What a week!  To say that the markets have been a roller coaster is an extreme understatement.  And there wasn’t just big shifts in market sentiment on different days but also within a few hours on some sharemarkets.

So what is going on to cause such huge positive and negative market movements?

While the US does have massive debt issues to deal with, the market jitters have mainly emanated from concerns that the stability of the financial system is under threat in Europe.  The inter-relationship of the European countries has worked well in normal times but is clearly causing problems in the current crisis.  The debt levels and ability to replay bond investors for Greece, Ireland, Portugal and now Italy, Spain and even France are being called into question (and by implication the stability of European banks as well).  Germany is the strongest member of the EU and really can dictate the outcome for Europe.

The market fears that this could be building up to be Europe’s equivalent of the “Lehman moment”.  Back in 2008 the US financial system was close to breaking down over a weekend in September.  Part of the reason it did not implode was that the US Federal Reserve was prepared to act quickly and decisively.  The worry for markets is that Germany and the European Central Bank (ECB) seem less inclined to be proactive and are perceived to be “behind the curve”.   Hopefully they can allay these investor fears over the coming weeks.

Another difficulty for all investors is the wide ranging scenarios that are possible for the global economy.

While in denial the United States appears likely to be heading down a similar path that Japan has endured over the past 20 years.  That is the need to cut high Government debt levels, a move by consumers to save rather than spend and an aging population leading to a sustained low growth period.  However, this is not an economic meltdown as Japan has shown and the good news is that large US companies have generally shown themselves to more flexible and adaptable than their Japanese counter-parts.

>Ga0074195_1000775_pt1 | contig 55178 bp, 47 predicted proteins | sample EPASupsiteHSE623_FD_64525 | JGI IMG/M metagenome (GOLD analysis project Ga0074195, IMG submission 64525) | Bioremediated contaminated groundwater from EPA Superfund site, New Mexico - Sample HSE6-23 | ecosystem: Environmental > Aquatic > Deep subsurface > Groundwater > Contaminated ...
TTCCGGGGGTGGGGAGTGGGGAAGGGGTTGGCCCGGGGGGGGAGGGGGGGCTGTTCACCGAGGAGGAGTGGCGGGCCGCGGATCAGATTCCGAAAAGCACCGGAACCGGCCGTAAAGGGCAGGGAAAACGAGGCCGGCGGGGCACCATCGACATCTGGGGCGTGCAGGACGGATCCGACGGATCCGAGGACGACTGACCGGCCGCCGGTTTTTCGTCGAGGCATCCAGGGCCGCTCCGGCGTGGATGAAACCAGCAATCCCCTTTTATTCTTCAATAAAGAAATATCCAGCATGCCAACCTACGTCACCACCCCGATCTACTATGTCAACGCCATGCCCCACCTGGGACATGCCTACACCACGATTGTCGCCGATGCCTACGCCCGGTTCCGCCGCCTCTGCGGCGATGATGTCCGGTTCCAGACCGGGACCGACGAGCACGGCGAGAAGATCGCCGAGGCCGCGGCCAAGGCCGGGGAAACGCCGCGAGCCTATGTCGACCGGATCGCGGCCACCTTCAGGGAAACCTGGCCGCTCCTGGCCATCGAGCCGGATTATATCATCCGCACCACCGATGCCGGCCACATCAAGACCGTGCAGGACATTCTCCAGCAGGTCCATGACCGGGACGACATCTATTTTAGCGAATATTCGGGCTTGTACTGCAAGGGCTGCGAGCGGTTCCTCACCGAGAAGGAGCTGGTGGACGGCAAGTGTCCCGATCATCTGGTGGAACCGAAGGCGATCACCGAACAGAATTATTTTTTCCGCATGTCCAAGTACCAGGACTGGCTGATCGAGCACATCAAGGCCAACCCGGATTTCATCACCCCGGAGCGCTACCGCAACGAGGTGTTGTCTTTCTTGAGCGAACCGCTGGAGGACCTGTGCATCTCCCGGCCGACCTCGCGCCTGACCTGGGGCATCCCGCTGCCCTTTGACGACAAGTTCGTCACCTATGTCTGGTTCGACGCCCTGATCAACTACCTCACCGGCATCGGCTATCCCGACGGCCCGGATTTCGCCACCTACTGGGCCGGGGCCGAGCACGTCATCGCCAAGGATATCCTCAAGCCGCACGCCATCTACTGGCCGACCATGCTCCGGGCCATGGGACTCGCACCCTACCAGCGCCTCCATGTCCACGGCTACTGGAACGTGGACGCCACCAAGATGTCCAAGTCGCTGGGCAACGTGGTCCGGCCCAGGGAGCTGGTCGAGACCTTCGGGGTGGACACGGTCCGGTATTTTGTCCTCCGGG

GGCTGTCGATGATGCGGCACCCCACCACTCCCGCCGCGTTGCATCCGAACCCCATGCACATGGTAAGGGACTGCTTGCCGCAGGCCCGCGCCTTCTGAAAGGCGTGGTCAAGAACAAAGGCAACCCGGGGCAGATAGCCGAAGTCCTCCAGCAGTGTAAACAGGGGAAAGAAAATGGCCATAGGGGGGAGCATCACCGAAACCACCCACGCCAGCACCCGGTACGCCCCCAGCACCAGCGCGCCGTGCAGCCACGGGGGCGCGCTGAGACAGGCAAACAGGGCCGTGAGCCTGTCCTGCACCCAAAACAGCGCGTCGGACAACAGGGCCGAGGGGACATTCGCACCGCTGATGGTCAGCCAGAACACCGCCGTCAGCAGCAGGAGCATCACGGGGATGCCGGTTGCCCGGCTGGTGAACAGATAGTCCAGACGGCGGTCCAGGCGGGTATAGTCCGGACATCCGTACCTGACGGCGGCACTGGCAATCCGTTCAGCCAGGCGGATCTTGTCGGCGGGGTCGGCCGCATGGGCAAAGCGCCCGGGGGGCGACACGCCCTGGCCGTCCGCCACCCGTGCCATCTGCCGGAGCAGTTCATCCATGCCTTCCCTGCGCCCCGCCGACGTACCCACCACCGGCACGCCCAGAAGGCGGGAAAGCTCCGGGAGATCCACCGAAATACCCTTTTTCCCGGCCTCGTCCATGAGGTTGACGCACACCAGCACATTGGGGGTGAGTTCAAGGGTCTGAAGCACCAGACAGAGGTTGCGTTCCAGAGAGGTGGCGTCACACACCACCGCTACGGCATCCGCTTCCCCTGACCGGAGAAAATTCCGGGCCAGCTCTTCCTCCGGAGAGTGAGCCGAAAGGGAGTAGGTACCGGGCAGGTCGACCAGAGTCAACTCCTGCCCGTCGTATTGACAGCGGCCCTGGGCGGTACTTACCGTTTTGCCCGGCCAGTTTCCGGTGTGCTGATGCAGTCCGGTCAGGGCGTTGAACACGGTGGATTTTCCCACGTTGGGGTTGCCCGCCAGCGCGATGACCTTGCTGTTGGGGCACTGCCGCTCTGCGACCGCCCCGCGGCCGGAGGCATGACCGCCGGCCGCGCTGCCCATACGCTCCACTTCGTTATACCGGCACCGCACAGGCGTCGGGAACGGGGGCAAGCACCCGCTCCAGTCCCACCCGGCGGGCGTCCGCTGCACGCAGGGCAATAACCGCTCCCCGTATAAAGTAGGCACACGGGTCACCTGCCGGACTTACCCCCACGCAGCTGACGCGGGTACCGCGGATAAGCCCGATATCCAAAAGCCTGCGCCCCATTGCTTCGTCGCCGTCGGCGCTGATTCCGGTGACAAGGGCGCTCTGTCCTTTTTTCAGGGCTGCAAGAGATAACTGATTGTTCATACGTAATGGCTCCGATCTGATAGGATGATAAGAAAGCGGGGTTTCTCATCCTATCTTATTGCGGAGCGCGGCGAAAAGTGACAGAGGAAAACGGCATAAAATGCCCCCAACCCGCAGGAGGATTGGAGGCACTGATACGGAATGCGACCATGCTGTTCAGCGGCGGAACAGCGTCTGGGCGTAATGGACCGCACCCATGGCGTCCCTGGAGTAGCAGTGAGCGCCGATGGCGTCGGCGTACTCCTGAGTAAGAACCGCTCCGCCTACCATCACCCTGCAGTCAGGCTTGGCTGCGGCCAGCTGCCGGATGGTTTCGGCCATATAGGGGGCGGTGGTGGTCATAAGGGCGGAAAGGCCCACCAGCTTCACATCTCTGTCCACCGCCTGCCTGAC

In contrast this part of the world is not a bad place to be.  New Zealand is one of the few developed countries likely to experience an accelerating economy over the next 18 months.  Moreover, Australia has more options than almost any other country to stimulate its economy.  This includes the potential for the Reserve Bank of Australia to significantly cut its 4.75% cash rate and for the Australian government to put off the balancing of its budget deficit for a few years.

Throw in China which (while it is likely to hit some “speed bumps”  over the next year) is likely to be a high growth economy over the next decade and you can understand why Milford’s current preference is to have a bias in staying closer to home in what could easily be a choppy market environment for some time.


Anthony Quirk